Grid parity is often described as the holy grail for solar photovoltaics (solar PV or solar power) and other forms of renewable power generation. What is it, exactly? Grid parity is when the per-watt price of electricity produced by a renewable energy source becomes equal to the price of electricity produced with conventional sources that are fed into the electrical grid–in Australia, mainly coal-fired power plants. Thanks in part to solar rebates and solar incentive schemes, there is now speculation from reputable sources that solar PV has reached the critical threshold that will enable household-generated electricity to compete economically with large-scale fossil-fuel generation.
Although forecasting the future price of anything can an inexact business and involves a lot of guesswork, an article by Angus Grigg in the 11 April 2011 Australian Financial Review is just one of a number of sources recently pointing out solar power’s gradual but increasingly certain rise to mainstream acceptance–a rise that has taken four decades and which cannot be attributed to any one breakthrough technological breakthrough event. Muriel Watt, Australian Photovoltaic Association chairwoman and UNSW school of renewable energy engineering senior lecturer, is quoted in the Financial Review as saying that solar power is “on the edge of parity” with grid-power. The convergence of factors cited for how this long-dreamed of milestone has finally been achieved are: the falling price of solar panels, the strong Australian dollar, and rising power bills across the nation. Director of consulting firm Solar Business Services, Nigel Morris, says in an interview, “The trend in Australia is towards dramatically increasing electricity prices, making the economics of solar even better.” He estimates that in the next 4 years, over half of the Australian market will be unsubsidised–that growth will continue even if financial incentive mechanisms for solar power begin to peter out. The purpose of these incentives, after all, is to help to make the solar PV and other renewable technologies competitive with conventional, polluting sources of electricity such as coal, into whose price the negative environmental externalities (i.e. damage to the environment) are not factored.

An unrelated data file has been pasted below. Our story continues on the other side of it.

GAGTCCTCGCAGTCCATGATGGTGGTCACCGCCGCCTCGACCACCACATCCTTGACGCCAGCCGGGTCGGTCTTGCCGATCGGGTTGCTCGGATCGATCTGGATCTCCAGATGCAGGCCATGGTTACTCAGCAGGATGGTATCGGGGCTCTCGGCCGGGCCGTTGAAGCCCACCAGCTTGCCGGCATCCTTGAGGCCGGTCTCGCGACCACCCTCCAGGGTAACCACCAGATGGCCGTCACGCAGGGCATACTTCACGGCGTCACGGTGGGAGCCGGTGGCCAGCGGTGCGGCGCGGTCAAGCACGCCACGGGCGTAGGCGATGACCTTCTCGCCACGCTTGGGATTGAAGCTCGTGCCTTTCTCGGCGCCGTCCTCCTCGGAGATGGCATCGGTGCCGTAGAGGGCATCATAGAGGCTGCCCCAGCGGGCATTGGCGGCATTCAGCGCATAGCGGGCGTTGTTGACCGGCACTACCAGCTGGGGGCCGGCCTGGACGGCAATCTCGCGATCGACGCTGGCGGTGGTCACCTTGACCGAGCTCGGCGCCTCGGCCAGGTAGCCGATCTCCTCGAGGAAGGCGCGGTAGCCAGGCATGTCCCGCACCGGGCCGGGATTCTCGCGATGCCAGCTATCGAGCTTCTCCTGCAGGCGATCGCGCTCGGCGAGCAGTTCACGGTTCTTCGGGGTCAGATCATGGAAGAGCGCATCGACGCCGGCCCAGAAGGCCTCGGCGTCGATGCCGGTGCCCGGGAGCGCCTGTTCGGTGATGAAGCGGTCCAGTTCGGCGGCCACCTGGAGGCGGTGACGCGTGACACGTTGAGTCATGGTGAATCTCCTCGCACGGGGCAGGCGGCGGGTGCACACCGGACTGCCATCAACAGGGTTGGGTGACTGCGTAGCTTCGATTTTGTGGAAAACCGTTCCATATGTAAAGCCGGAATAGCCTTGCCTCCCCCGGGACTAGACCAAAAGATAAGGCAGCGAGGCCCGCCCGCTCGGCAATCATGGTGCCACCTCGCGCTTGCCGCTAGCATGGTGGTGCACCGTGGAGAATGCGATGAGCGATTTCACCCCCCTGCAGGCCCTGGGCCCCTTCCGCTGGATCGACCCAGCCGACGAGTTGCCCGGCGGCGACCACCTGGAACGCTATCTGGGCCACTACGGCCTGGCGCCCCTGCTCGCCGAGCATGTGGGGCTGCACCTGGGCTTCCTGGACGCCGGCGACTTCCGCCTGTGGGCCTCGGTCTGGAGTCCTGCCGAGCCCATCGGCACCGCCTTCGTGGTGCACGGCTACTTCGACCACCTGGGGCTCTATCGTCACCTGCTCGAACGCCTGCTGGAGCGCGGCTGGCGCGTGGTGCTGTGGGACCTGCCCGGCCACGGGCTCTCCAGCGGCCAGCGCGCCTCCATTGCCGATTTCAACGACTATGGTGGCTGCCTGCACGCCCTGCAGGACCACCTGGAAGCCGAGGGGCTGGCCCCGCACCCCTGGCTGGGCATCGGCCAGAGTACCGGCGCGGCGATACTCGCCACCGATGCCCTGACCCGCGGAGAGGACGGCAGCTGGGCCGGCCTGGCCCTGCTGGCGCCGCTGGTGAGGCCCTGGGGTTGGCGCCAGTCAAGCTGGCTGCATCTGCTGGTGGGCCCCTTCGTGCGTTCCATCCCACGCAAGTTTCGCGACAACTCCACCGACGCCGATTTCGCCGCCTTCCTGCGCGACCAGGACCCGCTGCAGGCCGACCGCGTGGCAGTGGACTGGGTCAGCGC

Some argue that the ultimate goal of having incentives for renewable energy generation is to level the playing field in order to make up for this disparity. In fact, Stephen Letendre, writing for RenewableEnergyWorld.com, points out that focusing too heavily on ‘grid parity’ conceals existing market distortions that have arisen due to the artificially low price of fossil fuels. Grid parity is something that would have happened for solar power long ago had all of the negative impacts of fossil fuels been known and economically accounted for from the time they started being employed on a broad scale–the concept of grid parity for renewables may have never developed, and it might not have become the hot topics that it is today. One more potentially influential factor for solar PV in the near-term future is the fact that the Labour government is currently arguing the case for a carbon tax which will financially penalise means of electricity production that utilise fossil fuels and emit large volumes of carbon dioxide, thereby encouraging people to reduce their electricity use or rely more on renewable sources.